THE Department of Fisheries WA intends to increase its public awareness program to reduce the number of ornamental fish species being introduced into WA’s rivers and wetland systems by engaging members of the public.
In participating pet shops, clear plastic bags supplied for customers to take live fish home are to be labelled with a message warning against the dangers of “dumping” fish into rivers and wetlands.
The program, which is set to be trialled in coming months, comes after the recent capture of enormous goldfish (Carassius auratus auratus), pearl cichlid (Geophagus brasiliensis) and other invasive fish species in WA waters.
Mr Bruce Mackay, aquatic biosecurity officer of the Department of Fisheries, says members of the public who free their fish are causing major problems for native fish species.
“The general public should never, ever release their fish into the natural environment,” he says.
“Thirty-four exotic freshwater fish species are known to be established in Australian waterways.
“Twenty-two of those species are believed to have originated from the ornamental fish industry.”
Dr Stephen Beatty from Murdoch University’s Freshwater Fish Group and Fish Health Unit says the number of freshwater fish introduced into WA waters has increased by about 60 per cent in the last 40 years.
“In the South West region of WA there are 13 introduced freshwater fish species in the natural environment,” he says.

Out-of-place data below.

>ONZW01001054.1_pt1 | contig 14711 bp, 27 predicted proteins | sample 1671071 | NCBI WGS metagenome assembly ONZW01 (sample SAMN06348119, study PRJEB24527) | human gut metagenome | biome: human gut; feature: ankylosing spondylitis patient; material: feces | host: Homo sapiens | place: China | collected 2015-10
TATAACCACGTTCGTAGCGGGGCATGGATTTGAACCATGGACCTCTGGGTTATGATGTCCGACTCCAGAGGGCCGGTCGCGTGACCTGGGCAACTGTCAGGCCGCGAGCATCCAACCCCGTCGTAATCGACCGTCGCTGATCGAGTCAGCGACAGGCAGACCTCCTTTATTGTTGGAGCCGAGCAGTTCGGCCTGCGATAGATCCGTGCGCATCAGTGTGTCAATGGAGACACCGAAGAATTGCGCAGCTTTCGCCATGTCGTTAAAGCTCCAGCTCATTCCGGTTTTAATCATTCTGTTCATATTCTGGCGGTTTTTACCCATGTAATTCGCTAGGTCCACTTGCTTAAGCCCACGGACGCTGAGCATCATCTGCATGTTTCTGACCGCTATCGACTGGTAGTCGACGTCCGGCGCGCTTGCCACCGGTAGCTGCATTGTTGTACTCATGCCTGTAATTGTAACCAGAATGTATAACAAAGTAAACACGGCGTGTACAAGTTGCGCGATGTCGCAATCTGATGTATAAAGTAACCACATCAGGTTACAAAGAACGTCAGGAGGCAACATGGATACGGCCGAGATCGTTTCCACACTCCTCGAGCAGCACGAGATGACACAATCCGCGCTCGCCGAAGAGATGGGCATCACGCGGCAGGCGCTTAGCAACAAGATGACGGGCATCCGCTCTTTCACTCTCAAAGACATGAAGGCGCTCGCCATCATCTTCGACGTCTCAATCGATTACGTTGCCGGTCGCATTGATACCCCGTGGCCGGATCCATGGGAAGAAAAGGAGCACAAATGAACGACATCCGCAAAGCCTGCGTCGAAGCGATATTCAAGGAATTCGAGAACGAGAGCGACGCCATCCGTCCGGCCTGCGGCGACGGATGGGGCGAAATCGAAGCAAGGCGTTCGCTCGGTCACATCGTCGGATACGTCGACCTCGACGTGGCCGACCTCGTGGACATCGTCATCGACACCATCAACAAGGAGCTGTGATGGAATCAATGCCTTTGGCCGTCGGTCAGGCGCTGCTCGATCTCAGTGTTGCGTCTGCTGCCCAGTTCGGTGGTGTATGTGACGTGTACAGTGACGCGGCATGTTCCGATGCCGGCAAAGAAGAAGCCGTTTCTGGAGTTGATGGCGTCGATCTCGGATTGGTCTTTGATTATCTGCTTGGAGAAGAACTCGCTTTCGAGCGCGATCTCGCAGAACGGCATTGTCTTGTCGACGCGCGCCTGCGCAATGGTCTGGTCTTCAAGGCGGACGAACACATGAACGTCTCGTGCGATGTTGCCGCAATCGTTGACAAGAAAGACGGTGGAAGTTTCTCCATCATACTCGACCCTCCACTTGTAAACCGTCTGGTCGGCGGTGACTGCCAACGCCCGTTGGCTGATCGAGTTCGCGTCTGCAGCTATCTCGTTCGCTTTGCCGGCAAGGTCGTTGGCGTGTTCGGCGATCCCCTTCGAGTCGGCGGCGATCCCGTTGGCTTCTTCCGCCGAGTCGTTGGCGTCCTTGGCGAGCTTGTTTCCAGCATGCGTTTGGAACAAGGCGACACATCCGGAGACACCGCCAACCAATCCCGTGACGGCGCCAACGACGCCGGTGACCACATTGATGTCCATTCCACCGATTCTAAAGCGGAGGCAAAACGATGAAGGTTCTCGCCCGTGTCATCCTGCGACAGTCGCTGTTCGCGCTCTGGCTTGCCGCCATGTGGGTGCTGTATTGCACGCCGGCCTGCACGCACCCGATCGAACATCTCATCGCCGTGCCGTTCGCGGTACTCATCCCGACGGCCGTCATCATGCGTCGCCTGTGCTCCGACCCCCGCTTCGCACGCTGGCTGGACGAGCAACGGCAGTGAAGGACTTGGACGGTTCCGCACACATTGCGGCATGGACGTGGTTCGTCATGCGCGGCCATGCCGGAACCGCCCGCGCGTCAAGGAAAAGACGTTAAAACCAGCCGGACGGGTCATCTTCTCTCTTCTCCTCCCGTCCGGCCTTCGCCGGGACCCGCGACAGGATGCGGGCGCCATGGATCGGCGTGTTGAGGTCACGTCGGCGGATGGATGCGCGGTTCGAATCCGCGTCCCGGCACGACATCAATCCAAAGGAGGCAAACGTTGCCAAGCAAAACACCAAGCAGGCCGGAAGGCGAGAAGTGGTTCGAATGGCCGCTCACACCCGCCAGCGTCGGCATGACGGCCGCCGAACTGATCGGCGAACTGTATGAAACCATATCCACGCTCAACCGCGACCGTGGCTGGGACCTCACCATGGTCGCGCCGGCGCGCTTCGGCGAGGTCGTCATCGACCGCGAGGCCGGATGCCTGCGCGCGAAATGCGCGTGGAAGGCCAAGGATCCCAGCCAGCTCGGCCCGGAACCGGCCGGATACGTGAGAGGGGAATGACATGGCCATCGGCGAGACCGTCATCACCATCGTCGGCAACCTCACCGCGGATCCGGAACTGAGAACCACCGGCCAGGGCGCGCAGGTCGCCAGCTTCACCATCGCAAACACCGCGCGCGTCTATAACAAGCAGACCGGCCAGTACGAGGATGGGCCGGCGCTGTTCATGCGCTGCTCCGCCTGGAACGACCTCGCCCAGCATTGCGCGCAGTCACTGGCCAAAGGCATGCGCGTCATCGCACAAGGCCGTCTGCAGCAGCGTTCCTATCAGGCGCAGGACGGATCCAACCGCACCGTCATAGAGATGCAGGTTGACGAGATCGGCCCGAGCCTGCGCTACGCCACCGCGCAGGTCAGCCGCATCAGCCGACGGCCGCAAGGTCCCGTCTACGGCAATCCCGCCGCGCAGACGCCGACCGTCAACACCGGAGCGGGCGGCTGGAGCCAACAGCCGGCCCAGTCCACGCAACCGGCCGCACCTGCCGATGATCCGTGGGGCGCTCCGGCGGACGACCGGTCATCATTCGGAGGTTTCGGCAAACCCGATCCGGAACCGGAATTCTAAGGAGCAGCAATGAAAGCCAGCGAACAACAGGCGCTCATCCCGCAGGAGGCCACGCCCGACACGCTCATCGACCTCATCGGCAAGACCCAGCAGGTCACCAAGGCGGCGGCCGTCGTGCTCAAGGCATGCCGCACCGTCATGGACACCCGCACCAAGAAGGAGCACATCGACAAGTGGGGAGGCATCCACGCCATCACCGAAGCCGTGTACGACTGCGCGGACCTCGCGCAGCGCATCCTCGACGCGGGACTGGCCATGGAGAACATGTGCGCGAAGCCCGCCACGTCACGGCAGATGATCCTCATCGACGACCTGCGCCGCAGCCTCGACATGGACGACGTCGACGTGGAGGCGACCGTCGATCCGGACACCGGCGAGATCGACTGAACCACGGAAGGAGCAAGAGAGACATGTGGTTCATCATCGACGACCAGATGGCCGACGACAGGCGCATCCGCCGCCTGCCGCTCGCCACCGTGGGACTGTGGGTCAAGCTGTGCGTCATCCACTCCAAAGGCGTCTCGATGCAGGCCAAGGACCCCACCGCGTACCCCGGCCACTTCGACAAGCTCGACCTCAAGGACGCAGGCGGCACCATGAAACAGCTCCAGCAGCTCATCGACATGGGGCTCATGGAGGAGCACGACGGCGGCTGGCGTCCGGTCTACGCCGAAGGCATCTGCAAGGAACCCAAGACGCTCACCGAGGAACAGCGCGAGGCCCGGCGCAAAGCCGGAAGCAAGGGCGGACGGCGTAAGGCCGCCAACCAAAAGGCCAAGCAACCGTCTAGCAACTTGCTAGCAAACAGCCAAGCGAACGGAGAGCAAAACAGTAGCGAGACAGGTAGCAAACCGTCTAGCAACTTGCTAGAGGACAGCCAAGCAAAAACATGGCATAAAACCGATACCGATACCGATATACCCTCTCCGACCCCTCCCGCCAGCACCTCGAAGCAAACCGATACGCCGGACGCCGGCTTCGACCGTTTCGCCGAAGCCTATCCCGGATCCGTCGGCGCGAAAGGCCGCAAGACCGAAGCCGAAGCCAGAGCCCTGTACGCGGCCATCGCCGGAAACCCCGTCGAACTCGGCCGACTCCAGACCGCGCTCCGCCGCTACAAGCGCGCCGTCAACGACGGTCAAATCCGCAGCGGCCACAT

“That is more than the total number of native species, which is 11.”
Dr Beatty says it is almost impossible to completely eradicate a freshwater fish species once it has been introduced.
“Rivers can be quite large and they are connected to each other, so short of draining or poisoning a system completely, eradication is often not feasible,” he says.
Introduced species can have catastrophic impacts on native species, most of which are smaller in size, by causing regime shifts, increasing competition for food, and disturbing the environment.
Dr Beatty says most people who release fish into water systems are unaware of the risks, thus the need to raise public awareness.
“Our theory is that well-meaning people who do not want to kill their pets innocently release them when they move house,” he says.
“Another reason is the introduction of fish for recreational fishing but we do not advocate this at all.
“With education and better understanding of the impact, people will think twice about dumping fish into rivers.”
The Department of Fisheries is also trialling traps to target the common carp and goldfish without catching native species.